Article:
Even having had a night to process the result, it still doesn’t quite feel real: The Nationals won the World Series. When improbable comeback after improbable comeback is the defining method of the championship team, it can be difficult to interpret the outcome from a forward-looking perspective. Everyone who doesn’t win the World Series wants to learn lessons from those who did, but go down by two runs in every elimination game doesn’t really seem like repeatable advice.

Yet in the case of the Nationals and their title-winning roster, one lesson in particular stands out in the way said roster was constructed. Incidentally, it’s the same lesson offered by the 2018 Red Sox, Washington’s championship predecessor—but one that few teams followed last winter in the wake of Boston’s win. That’s something of an anomaly in modern sports, when most champions seem to supply takeaways for the rest of the sport to adopt.

As I wrote earlier this season, after Dave Dombrowski was fired as Boston’s president of baseball operations mere months after winning the World Series, “Other World Series winners of recent vintage have passed on lessons to the rest of the sport: the Royals, the elevated postseason value of a shutdown bullpen; the Cubs and Astros, the viability of a tanking and rebuilding approach. But few teams, if any, have learned the lesson of Boston’s 2018 title: spend and spend big.”

Boston triumphed last year with the majors’ highest payroll, after signing the likes of David Price and J.D. Martinez in free agency and making splashy trades for Chris Sale and Craig Kimbrel. The Nationals, on the surface, might not reflect a similarly expensive sheen, as the seeds of their decade of competitiveness came not from the open market, but from the draft: From 2009 through 2011, they picked Stephen Strasburg (first overall), Bryce Harper (first), and Anthony Rendon (sixth) after lots of losing.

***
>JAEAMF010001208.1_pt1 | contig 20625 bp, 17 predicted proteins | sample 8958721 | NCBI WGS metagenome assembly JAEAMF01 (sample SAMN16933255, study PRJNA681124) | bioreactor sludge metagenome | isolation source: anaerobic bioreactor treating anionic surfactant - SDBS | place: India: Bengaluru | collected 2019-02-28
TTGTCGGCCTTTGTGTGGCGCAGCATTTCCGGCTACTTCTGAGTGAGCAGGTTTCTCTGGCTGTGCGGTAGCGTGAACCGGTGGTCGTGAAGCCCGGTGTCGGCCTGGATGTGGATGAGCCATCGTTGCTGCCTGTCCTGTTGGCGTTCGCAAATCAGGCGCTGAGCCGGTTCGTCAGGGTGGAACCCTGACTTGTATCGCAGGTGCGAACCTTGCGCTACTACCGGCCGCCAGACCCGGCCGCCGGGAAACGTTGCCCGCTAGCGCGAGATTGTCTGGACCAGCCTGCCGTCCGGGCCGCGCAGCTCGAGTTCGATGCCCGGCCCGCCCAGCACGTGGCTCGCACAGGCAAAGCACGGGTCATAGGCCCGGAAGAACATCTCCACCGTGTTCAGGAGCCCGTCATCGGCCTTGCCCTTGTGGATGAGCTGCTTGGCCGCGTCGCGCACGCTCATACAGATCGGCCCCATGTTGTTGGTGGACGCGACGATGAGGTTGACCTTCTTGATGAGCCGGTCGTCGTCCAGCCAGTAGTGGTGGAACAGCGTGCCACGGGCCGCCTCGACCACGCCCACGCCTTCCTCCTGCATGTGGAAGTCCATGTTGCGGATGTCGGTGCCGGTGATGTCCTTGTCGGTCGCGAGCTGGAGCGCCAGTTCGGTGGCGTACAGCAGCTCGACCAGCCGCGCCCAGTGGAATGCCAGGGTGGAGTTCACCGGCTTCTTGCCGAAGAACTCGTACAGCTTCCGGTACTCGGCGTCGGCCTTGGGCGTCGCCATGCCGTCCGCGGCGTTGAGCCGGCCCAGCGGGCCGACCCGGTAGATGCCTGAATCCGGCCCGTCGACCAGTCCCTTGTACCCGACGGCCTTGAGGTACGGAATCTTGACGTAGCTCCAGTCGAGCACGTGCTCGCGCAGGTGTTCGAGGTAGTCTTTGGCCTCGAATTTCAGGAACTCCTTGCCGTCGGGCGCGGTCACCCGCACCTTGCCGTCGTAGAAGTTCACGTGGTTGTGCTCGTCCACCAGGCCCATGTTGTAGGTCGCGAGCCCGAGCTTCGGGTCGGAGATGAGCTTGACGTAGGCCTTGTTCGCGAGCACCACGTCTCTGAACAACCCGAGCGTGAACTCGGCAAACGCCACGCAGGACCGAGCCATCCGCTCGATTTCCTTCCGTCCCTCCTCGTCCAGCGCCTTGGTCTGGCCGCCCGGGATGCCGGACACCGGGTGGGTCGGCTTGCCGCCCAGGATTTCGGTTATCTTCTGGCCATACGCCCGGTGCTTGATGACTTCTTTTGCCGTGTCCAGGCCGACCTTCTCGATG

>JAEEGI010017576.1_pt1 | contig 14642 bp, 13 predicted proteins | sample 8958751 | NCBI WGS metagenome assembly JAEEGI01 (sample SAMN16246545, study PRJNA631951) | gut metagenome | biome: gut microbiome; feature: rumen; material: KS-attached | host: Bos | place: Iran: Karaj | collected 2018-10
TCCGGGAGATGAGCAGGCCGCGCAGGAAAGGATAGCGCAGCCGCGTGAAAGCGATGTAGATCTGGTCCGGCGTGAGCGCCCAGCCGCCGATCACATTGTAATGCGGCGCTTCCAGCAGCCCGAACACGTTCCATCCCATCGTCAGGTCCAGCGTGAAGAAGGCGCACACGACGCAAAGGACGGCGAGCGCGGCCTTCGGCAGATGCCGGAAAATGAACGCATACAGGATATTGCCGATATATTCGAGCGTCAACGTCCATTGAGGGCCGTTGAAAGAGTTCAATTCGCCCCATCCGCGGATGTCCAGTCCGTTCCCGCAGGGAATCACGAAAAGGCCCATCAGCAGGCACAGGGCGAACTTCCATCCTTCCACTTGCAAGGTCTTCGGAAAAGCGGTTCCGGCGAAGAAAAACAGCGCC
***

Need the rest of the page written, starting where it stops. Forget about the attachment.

Yet as that young core grew, and as the Lerner family that owns the club grew desperate for a title, the Nationals supplemented the young players with expensive ones. By 2018, they joined the Red Sox as the only two teams to pass the luxury tax line. And the Nationals were also one of the sport’s biggest spenders in 2019 as they won the title: Only the Red Sox, Cubs, and Yankees summed a higher Opening Day payroll this season.

The Nationals payroll could have climbed even higher had the team made a real effort to retain Harper last winter, when the former MVP reached free agency. Instead, the front office presented Harper with an offer ostensibly for $300 million, but with so much of the money deferred that the deal would have been worth in the neighborhood of $100 million less in present-day value.

That decision fit the trend of so many teams that have decided to slow-play the winter market, and downplay free agency entirely. But unlike many of its competitors, Washington didn’t stop with letting Harper leave; the club reinvested a sizable portion of that money in other free agents like Patrick Corbin, the best available pitcher, who had completed a breakout season in his walk year in Arizona. Corbin signed for six years and $140 million as the Nationals outbid competitors like the Yankees and Phillies.

Overall, only the Phillies and Padres, with Harper and Manny Machado, respectively, spent more on free agents last winter. And no team signed more MLB players than the Nationals, who in addition to Corbin’s nine-figure deal handed out contracts to a handful of other veterans. Those veterans, along with others who arrived in D.C. via trade, would enjoy various degrees of success with their new team.

Some of those degrees, admittedly, tilted toward the disastrous. On the mound, Trevor Rosenthal, Kyle Barraclough, Tony Sipp, and Jeremy Hellickson combined for a 7.14 ERA in 92 innings; the first three were on different teams by the summer, while Hellickson didn’t pitch after landing on the IL in May. At the plate, neither Matt Adams nor Brian Dozier hit at a league-average rate, and both were bench fodder by October.


Post A Comment: